District Court will celebrate another specialty court graduation just as the program prepares to ramp up with a new infusion of funding. The newly minted specialty court grads will receive certificates and accolades on Friday, Jan. 15 at 2 p.m., in the Regional Justice Center jury services room at 200 Lewis Ave. The graduating class includes 64 participants from veterans court, mental health court, the OPEN program, drug court and felony DUI court; programs that have proven to be a successful way to get people off substance abuse and on track to productive lives.
The Nevada Legislature through the Administrative Office of the Courts and the Nevada Supreme Court has increased and consolidated funding for specialty courts with an additional $3 million for fiscal 2016 statewide. Southern Nevada, which includes limited jurisdiction courts, received $1.8 million of that funding. All courts plan to increase levels of participation in all programs.
The Eighth Judicial District Court will increase specialty drug court participation from 300 to 500. Felony DUI court is expected to increase from 450 to 550 participants. Mental Health Court will go from 100 to 200 participants. Veteran’s court is expected to increase from current levels to 45 participants. The OPEN program will grow to meet the need.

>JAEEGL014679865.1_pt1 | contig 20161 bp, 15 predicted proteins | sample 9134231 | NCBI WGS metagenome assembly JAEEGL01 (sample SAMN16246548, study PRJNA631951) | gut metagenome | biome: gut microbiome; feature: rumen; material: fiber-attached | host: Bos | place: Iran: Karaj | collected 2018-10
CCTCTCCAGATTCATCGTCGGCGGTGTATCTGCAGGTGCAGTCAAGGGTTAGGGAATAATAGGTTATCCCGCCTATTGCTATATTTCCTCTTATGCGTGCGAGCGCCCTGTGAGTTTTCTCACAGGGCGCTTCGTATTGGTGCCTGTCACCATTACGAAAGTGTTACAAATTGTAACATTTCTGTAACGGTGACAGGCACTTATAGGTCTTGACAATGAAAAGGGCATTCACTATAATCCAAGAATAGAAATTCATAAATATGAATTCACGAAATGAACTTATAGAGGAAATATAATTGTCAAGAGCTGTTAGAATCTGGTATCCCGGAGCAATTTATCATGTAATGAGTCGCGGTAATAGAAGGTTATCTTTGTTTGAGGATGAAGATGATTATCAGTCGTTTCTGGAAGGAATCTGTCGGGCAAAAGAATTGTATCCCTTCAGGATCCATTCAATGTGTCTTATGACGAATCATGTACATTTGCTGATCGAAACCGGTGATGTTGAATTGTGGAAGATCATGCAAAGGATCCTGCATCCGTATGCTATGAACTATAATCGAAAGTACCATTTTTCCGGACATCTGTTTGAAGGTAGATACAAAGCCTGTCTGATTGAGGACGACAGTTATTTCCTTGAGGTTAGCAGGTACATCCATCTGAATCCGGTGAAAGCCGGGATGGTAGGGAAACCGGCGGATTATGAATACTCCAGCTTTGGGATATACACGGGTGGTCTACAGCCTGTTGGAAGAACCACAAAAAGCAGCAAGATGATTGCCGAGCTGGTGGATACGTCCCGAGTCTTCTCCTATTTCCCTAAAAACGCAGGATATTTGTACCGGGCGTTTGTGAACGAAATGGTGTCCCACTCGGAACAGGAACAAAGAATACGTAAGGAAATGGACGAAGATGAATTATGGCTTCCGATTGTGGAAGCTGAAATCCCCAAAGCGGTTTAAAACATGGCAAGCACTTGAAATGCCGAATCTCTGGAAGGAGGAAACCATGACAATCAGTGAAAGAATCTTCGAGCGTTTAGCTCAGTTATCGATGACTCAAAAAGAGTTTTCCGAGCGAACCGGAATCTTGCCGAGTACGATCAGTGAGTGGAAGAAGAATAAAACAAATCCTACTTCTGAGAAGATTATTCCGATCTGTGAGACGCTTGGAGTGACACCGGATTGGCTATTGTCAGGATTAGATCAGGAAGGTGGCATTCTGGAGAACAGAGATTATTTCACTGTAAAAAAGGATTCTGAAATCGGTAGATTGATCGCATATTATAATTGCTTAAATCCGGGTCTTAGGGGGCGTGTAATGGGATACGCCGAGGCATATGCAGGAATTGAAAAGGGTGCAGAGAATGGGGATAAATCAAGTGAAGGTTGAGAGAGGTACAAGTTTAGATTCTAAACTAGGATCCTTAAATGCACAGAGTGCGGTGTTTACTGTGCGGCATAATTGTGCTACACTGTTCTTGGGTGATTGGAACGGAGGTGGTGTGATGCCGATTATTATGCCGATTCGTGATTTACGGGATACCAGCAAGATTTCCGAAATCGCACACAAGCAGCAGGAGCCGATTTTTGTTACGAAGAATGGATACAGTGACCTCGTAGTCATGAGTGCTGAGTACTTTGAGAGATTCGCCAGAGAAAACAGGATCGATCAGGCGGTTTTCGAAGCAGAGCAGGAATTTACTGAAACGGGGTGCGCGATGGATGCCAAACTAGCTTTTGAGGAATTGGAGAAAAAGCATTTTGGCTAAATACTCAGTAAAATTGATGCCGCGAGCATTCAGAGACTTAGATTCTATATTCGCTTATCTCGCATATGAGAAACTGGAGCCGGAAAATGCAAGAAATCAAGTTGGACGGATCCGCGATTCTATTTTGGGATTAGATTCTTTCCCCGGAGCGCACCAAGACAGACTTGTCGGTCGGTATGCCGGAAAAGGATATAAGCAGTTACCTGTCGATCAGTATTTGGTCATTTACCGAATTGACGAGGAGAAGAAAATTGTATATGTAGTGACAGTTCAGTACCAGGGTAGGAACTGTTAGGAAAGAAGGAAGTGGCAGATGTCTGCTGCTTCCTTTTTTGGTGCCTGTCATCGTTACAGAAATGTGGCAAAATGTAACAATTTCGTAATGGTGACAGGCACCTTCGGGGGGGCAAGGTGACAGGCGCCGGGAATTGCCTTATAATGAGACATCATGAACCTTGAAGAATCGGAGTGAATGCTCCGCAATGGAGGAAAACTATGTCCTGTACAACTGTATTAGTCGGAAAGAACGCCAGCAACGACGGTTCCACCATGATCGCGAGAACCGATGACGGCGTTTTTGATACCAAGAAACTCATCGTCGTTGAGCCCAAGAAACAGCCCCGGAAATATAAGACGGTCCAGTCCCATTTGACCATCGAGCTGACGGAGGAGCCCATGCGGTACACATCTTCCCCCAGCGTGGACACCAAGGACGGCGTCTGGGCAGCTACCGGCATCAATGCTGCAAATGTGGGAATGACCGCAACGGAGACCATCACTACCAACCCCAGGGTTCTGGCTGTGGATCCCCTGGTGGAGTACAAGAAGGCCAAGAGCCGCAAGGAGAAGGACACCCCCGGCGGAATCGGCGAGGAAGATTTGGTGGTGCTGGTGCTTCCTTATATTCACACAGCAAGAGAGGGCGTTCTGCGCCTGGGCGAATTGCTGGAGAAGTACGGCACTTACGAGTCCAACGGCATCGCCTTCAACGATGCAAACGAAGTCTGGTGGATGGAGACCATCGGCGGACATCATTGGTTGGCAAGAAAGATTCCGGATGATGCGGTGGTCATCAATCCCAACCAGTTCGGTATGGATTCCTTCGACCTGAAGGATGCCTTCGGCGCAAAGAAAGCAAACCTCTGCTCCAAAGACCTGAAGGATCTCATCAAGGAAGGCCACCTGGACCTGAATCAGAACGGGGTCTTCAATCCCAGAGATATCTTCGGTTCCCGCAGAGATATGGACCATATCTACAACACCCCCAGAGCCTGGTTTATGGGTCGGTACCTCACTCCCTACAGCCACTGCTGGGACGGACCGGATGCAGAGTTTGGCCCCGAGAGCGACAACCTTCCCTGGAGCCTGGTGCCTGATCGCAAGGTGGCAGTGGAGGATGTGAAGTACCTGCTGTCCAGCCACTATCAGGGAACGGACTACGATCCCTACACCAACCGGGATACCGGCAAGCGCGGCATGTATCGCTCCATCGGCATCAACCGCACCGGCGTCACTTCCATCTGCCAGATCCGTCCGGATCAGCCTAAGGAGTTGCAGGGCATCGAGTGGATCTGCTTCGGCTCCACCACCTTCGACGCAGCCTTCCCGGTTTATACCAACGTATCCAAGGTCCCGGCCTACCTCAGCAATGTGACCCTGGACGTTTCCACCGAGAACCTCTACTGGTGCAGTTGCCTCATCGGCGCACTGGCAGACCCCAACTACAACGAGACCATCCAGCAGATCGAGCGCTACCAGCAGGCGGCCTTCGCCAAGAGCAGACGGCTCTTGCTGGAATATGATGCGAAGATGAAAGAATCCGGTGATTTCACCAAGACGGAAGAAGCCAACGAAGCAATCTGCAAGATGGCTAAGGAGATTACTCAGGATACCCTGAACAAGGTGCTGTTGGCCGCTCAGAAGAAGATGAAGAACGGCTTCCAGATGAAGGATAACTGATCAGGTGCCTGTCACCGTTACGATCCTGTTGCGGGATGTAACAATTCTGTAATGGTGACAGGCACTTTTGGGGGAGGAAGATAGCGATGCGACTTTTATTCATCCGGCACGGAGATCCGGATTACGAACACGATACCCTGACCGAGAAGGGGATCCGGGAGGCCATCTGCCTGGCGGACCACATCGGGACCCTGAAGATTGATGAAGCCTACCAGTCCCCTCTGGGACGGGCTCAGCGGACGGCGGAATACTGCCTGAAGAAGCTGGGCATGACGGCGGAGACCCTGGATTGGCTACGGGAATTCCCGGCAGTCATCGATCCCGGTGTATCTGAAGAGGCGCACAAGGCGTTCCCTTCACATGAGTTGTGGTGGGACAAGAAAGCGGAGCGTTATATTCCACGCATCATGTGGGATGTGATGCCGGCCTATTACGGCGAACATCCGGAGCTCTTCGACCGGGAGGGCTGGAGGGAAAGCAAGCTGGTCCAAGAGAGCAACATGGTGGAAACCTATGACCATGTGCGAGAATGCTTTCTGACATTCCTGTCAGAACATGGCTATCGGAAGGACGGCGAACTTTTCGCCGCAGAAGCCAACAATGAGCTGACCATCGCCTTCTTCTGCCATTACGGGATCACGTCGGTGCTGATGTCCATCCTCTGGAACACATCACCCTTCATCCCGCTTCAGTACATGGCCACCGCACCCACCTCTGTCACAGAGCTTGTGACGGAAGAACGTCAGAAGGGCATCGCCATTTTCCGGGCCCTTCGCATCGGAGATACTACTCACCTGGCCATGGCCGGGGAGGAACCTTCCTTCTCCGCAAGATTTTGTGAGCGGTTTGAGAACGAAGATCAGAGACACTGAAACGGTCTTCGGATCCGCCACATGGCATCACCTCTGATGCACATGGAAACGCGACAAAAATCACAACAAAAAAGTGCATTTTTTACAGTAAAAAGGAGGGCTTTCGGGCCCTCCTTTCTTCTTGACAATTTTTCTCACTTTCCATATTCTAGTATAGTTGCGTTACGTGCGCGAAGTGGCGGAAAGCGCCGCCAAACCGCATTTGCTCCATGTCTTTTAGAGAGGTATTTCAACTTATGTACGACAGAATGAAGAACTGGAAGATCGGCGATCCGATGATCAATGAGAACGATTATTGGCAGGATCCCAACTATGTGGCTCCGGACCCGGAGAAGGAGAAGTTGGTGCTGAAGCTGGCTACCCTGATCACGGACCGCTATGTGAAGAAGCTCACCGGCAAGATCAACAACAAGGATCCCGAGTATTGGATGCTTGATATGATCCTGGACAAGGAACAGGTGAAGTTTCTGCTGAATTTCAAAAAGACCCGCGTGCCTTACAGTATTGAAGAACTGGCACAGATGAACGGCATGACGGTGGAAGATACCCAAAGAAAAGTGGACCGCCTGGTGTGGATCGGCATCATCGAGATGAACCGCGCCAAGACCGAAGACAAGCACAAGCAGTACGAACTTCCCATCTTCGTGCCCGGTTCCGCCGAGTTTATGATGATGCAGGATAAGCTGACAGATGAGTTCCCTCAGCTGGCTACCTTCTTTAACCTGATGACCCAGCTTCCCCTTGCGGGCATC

To meet the demands of this growing and challenging caseload, the court will diversify the specialty courts judicial assignments. Effective Feb. 16, Judge Adriana Escobar will continue to preside in courtroom 3F over felony DWI (serious offender program) and veteran’s court and assume Judge Carolyn Ellsworth’s civil calendar. Judge Ellsworth will handle drug court and keep her current criminal calendar in courtroom 16D. Chief Judge David Barker will handle mental health court and OPEN (Courtroom TBD).
“The specialty courts are an effective way to dispense justice and achieve rehabilitation,“ said Chief Judge Barker. “This new funding is much needed and will go further to ensure that those committing crimes and revolving through the justice system as a result of substance abuse, recover and go on to live productive lives.